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Due Process Clause, Equal Protection Clause and Disenfranchising Felons

The Due Process Clause of the Fourteenth Amendment is exactly like a similar provision in the Fifth Amendment, which only restricts the federal government. It states that no person shall be “deprived of life, liberty, or property without due process of law.” Usually, “due process” refers to fair procedures. However, the Supreme Court has also used this part of the Fourteenth Amendment to prohibit certain practices outright. For instance, the Court has ruled that the Due Process Clause protects rights that are not specifically listed in the Constitution, such as the right to privacy regarding sexual relations. In Roe v. Wade (1973), the Court ruled that this right to privacy included a woman's decision to have an abortion. In addition, the Court used the Due Process Clause to extend the Bill of Rights to the states over time through a practice known as “incorporation.”

The Fourteenth Amendment promises that all persons in the United States shall enjoy the “equal protection of the laws.” This means that they cannot be discriminated against without good reason. All laws discriminate, because governments must make choices about what is lawful. For example, a law that prohibits burglary discriminates against burglars. But the Equal Protection Clause requires that a state have a good reason or a “rational basis” for such choices. In certain areas where there has been a history of past wrongful action—such as discrimination based on race or gender—the state must meet a much higher burden to justify such classifications.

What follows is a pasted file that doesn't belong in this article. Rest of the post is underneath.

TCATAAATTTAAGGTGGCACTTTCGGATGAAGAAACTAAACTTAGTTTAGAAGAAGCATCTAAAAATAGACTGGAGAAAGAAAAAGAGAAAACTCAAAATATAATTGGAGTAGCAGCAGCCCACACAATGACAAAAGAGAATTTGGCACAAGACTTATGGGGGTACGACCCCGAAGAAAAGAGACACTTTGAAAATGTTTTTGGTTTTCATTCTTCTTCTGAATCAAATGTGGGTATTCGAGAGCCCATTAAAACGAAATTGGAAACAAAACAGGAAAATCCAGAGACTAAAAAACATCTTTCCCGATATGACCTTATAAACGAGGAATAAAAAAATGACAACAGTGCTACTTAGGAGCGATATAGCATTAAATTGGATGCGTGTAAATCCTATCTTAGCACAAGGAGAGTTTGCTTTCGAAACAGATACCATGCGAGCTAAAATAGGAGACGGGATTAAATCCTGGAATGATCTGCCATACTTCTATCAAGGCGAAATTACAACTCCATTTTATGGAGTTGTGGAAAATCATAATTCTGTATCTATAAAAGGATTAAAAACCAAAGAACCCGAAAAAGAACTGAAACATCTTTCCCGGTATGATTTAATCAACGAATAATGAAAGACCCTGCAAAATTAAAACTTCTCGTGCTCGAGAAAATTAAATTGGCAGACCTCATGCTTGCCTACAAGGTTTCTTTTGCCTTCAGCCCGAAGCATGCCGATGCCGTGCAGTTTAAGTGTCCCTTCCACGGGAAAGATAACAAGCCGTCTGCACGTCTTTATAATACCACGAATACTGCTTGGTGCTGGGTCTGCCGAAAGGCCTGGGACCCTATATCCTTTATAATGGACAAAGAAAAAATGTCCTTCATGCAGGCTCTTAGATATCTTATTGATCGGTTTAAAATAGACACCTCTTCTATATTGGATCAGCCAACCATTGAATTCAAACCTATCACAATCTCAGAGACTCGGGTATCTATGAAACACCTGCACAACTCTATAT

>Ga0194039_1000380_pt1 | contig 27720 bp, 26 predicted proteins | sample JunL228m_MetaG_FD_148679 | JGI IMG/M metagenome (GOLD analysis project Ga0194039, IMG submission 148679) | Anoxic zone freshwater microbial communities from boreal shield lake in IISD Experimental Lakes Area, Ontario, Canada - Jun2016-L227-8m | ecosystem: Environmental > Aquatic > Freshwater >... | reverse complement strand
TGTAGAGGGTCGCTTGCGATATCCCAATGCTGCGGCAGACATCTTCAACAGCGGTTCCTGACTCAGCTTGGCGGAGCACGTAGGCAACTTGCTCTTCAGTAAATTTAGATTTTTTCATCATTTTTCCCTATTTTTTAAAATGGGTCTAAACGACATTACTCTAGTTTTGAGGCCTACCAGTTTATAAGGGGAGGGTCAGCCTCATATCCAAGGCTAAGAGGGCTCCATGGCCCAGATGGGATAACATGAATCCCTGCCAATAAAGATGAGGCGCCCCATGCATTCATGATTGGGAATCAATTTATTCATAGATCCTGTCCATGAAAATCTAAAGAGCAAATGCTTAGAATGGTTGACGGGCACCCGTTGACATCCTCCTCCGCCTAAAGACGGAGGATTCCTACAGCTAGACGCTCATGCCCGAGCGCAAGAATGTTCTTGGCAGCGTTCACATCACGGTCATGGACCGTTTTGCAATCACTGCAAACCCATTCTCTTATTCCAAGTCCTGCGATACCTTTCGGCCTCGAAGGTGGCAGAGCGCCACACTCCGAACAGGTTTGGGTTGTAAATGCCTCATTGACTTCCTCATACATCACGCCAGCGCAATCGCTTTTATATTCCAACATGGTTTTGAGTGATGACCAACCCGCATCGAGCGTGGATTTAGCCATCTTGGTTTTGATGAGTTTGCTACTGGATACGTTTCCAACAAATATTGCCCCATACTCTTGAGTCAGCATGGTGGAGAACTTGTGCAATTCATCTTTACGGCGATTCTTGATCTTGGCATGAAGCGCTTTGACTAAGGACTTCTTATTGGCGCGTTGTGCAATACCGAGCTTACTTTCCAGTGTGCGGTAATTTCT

Racial discrimination has a long and pernicious history in the United States. In Plessy v. Ferguson (1896), the Supreme Court upheld racially segregated public facilities, in a doctrine of “separate but equal.” But in Brown v. Board of Education (1954), the Court reversed this doctrine regarding public schools, ruling that “separate educational facilities are inherently unequal.” Even in cases of affirmative action, where the government is seeking to counter the effects of past discrimination in education and employment, the Supreme Court has ruled that racial classifications are “inherently suspect.” Consequently, the Court held in Ricci v. DeStefano (2009) that the city of New Haven, Connecticut, could not invalidate a promotion exam for firefighters merely because a disproportionate percentage of racial minorities did not pass.

The Equal Protection Clause also applies to illegal immigrants in certain cases. In Plyler v. Doe (1982), the Supreme Court struck down a Texas law that prohibited children who were not legal residents to attend free public schools. The Court held that “the Texas statute imposes a lifetime hardship on a discrete class of children not accountable for their disabling status.”

The Fourteenth Amendment allowed states to disenfranchise those convicted of rebellion or other crimes, a clause that was intended to limit the voting rights of former Confederate soldiers. Now, during the nation's war on drugs, this same provision has resulted in the vote being denied to thousands of African Americans who, as a group, have been disproportionately convicted of drug offenses. Ironically, the very same amendment that was written to ensure equal rights for African Americans now provides a mechanism to make them second-class citizens. In many states, tens of thousands of minority offenders still cannot vote due to their criminal history. According to Michelle Alexander in her book, The New Jim Crow: Mass Incarceration in the Age of Colorblindness, “We have not ended racial caste in America; we have merely redesigned it.”

Equality content written by Linda R. Monk, Constitutional scholar

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This Supreme Court decision attempted to settle the legal status of slaves in free territories to avert a civil war, but it provoked one instead.

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